Google announced this week that it will be making several important changes to the way it handles users' "Location History" data. These changes would appear to make it much more difficult--if not impossible--for Google to provide mass location data in response to a geofence warrant , a change we've been asking Google to implement for years.

Geofence warrants require a provider--almost always Google--to search its entire reserve of user location data to identify all users or devices located within a geographic area during a time period specified by law enforcement. These warrants violate the Fourth Amendment because they are not targeted to a particular individual or device, like a typical warrant for digital communications. The only "evidence" supporting a geofence warrant is that a crime occurred in a particular area, and the perpetrator likely carried a cell phone that shared location data with Google. For this reason, they inevitably sweep up potentially hundreds of people who have no connection to the crime under investigation--and could turn each of those people into a suspect .

Geofence warrants have been possible because Google collects and stores specific user location data (which Google calls "Location History" data) altogether in a massive database called " Sensorvault ." Google reported several years ago that geofence warrants make up 25% of all warrants it receives each year.

Google's announcement outlined three changes to how it will treat Location History data. First, going forward, this data will be stored, by default, on a user's device, instead of with Google in the cloud. Second, it will be set by default to delete after three months; currently Google stores the data for at least 18 months. Finally, if users choose to back up their data to the cloud, Google will "automatically encrypt your backed-up data so no one can read it, including Google."

All of this is fantastic news for users, and we are cautiously optimistic that this will effectively mean the end of geofence warrants. These warrants are dangerous. They threaten privacy and liberty because they not only provide police with sensitive data on individuals, they could turn innocent people into suspects. Further, they have been used during political protests and threaten free speech and our ability to speak anonymously, without fear of government repercussions. For these reasons, EFF has repeatedly challenged geofence warrants in criminal cases and worked with other groups ( including tech companies) to push for legislative bans on their use.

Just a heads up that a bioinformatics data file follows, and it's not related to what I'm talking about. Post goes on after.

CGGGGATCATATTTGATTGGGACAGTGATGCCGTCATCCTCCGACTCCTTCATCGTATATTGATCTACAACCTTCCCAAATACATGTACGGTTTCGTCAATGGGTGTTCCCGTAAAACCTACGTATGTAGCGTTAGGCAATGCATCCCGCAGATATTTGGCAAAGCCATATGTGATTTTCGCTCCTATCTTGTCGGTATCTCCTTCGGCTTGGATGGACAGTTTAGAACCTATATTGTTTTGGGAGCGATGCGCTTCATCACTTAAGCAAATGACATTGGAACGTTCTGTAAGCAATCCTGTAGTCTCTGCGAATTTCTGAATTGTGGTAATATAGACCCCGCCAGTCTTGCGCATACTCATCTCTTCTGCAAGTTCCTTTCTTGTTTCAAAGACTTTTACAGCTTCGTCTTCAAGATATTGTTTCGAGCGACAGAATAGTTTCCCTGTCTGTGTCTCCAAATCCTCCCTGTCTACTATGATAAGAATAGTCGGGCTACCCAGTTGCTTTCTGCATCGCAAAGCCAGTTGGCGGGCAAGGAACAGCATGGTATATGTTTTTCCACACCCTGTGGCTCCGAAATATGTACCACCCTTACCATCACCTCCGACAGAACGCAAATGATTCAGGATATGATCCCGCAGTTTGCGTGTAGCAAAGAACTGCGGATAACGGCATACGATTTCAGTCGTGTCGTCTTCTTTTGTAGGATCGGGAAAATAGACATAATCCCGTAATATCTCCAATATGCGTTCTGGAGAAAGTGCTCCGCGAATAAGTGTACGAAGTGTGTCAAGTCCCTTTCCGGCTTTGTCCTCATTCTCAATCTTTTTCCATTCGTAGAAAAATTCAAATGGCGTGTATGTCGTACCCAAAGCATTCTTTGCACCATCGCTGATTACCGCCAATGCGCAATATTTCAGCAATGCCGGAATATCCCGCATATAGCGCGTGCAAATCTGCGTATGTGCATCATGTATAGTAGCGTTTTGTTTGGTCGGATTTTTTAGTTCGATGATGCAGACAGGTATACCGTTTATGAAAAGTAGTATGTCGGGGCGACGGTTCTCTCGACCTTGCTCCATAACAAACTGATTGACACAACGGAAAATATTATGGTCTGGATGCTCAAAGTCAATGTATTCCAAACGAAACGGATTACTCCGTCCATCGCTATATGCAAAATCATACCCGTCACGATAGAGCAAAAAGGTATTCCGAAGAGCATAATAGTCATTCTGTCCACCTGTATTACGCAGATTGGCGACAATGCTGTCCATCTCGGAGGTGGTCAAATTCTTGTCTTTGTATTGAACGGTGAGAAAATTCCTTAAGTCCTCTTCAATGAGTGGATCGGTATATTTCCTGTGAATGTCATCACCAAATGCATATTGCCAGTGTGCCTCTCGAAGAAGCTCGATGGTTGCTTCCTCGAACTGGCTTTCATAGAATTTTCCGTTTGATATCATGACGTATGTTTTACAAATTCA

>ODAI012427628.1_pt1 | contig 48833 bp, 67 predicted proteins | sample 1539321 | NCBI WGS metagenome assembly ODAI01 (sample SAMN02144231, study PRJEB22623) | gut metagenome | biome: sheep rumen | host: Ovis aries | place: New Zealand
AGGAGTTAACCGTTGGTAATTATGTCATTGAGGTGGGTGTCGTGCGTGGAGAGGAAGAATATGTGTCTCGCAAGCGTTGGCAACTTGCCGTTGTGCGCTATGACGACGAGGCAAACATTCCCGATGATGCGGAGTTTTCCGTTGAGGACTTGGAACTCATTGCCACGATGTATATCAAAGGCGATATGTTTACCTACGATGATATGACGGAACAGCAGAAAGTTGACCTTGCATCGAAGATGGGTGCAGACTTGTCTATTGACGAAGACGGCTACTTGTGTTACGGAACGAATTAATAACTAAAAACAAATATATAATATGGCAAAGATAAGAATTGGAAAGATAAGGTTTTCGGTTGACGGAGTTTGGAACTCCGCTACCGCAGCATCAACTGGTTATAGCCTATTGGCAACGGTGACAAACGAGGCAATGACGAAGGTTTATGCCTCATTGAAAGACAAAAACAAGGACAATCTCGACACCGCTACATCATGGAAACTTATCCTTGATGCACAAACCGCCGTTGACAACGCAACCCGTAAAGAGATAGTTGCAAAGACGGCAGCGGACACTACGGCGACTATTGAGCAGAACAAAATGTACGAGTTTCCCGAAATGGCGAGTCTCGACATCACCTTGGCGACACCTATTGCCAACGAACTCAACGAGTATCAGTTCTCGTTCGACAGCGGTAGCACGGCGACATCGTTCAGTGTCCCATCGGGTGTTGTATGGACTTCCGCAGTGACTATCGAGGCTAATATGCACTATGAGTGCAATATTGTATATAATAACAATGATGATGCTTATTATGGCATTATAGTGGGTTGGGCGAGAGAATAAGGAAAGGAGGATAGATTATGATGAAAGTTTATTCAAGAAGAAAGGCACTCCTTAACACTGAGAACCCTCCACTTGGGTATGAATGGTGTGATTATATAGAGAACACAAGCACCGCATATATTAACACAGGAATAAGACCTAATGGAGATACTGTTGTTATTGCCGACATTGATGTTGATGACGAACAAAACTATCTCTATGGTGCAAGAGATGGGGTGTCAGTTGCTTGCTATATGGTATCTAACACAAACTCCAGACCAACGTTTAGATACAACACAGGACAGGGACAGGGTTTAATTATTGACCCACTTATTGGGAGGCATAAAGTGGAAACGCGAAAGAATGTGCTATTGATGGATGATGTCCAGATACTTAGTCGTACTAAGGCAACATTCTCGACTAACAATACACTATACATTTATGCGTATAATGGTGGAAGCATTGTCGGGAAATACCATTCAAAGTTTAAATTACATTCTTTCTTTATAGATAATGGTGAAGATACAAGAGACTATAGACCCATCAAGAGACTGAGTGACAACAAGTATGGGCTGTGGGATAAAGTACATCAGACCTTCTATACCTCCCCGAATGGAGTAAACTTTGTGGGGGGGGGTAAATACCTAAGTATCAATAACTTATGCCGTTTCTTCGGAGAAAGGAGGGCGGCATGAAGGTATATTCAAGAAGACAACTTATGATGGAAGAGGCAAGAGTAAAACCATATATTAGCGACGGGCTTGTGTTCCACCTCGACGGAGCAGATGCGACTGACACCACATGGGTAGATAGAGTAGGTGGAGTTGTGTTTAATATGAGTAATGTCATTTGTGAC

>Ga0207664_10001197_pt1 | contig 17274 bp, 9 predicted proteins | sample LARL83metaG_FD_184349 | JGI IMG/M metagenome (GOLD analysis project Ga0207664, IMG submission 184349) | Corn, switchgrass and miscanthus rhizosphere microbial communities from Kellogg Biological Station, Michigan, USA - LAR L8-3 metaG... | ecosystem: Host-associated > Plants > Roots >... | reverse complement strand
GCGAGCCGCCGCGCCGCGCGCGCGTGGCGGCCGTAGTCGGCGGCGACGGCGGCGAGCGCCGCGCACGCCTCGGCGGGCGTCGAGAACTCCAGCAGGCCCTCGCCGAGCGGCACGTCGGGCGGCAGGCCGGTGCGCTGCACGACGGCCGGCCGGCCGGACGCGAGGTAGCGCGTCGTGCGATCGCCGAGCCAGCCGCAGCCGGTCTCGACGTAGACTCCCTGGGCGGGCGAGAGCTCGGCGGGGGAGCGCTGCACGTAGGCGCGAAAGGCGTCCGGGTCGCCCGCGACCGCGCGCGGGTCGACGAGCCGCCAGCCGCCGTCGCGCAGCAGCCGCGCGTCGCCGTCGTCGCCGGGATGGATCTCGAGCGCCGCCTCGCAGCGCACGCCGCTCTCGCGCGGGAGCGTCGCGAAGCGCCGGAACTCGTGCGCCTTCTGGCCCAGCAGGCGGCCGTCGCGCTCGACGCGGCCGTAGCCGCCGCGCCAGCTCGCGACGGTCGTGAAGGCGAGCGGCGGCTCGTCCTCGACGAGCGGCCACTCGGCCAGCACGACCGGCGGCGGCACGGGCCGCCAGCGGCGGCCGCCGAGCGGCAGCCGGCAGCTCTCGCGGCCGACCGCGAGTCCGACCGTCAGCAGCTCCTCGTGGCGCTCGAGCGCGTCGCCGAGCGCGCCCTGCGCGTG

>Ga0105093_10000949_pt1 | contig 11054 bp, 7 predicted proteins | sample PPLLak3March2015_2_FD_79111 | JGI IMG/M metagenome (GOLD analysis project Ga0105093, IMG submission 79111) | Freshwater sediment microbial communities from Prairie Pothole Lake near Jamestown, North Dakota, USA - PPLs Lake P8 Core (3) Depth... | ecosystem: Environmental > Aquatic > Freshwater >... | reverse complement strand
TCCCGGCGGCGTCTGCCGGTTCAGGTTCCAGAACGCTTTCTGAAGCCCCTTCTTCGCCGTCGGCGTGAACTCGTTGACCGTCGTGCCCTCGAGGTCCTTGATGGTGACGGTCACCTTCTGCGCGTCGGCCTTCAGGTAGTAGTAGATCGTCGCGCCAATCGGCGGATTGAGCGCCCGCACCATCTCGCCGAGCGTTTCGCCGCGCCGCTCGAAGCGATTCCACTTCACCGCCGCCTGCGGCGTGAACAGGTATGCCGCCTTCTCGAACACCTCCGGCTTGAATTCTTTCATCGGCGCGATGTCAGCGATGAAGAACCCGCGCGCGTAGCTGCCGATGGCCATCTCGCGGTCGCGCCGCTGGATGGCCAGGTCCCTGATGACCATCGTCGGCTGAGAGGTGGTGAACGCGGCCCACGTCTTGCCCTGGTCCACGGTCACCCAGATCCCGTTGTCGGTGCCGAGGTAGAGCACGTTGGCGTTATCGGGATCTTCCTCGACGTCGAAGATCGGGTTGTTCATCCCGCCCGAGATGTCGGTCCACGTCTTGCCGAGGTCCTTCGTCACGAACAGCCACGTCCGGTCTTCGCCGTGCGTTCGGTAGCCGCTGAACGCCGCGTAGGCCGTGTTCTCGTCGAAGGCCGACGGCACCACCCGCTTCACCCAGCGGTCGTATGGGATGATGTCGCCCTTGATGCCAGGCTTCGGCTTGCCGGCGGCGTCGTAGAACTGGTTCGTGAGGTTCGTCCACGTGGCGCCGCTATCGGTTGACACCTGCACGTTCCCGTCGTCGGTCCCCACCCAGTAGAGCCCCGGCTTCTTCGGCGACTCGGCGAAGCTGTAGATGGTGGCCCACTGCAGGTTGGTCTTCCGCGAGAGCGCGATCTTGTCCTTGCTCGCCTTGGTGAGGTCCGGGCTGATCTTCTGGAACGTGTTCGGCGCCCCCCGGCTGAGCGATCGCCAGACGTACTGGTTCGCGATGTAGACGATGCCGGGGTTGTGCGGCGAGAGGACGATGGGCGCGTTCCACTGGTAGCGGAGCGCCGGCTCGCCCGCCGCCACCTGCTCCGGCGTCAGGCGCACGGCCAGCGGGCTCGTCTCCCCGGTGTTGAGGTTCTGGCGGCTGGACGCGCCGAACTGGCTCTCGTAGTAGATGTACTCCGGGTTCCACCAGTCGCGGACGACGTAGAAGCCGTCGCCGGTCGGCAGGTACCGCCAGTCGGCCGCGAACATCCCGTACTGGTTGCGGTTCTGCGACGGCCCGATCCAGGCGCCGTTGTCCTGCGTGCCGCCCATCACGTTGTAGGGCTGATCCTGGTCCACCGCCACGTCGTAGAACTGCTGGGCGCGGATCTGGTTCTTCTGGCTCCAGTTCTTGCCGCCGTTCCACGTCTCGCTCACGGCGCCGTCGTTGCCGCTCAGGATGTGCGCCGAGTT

However, we are not yet prepared to declare total victory. Google's collection of users' location data isn't limited to just the "Location History" data searched in response to geofence warrants; Google collects additional location information as well. It remains to be seen whether law enforcement will find a way to access these other stores of location data on a mass basis in the future. Also, none of Google's changes will prevent law enforcement from issuing targeted warrants for individual users' location data--outside of Location History--if police have probable cause to support such a search.

But for now, at least, we'll take this as a win. It's very welcome news for technology users as we usher in the end of 2023.

 

 

Next Goal Wins...

Cinema release cut in the US and Australia


Link Here16th December 2023

Next Goal Wins is a 2023 UK/US comedy drama by Taika Waititi
Starring Michael Fassbender, Oscar Kightley and Kaimana BBFC link 2020 IMDb

Originally rated PG-13 by the MPA for strong language and some crude material. It was then cut and resubmitted prior to release to achieve a PG-13 rating for some strong language and crude material. Presumably it was some strong language that had been removed. The Australian PG rated cinema release was also cut so presumably the cut US version was used.

Summary Notes

The story of the infamously terrible American Samoa soccer team, known for a brutal 2001 FIFA match they lost 31-0.

Versions

BBFC uncut
uncut
run: 103:46s
pal: 99:37s
12A

IFCO cinema 12A

MPAA PG-13

ACB M

 

UK: Uncut and BBFC 12A rated with a trigger warning for injury detail, discrimination, sex references, infrequent strong language:
  • 2023 Walt Disney Studios Motion Pictures UK cinema release (rated 17/11/2023)
Thanks to Scott. The short insight has been altered to change the original wording of 'transphobia' to simply 'discrimination'. I can only assume this was done at the request of the distributor who didn't want transphobia associated with their film.
Ireland: Uncut and IFCO 12A rated with a trigger warning for very infrequent strong language, some discriminatory language:
  • 2023 Disney cinema release (rated 14/11/2023)

US: Uncut and PG-13 by the MPA for strong language and some crude material. Unreleased as a cut version was preferred for theatrical release

Australia: Uncut and ACB M rated for occasional coarse language:
  • 2023 Walt Disney Studios Motion cinema release (rated 27/10/2023) Unreleased as a cut version was preferred for theatrical release
mpaa cut
cut
run: 104m
pal: 100m
MPAA PG-13

ACB PG

US: Cut and PG-13 by the MPA for some strong language and some crude material.

A little strong language has been removed, the word 'fuck'.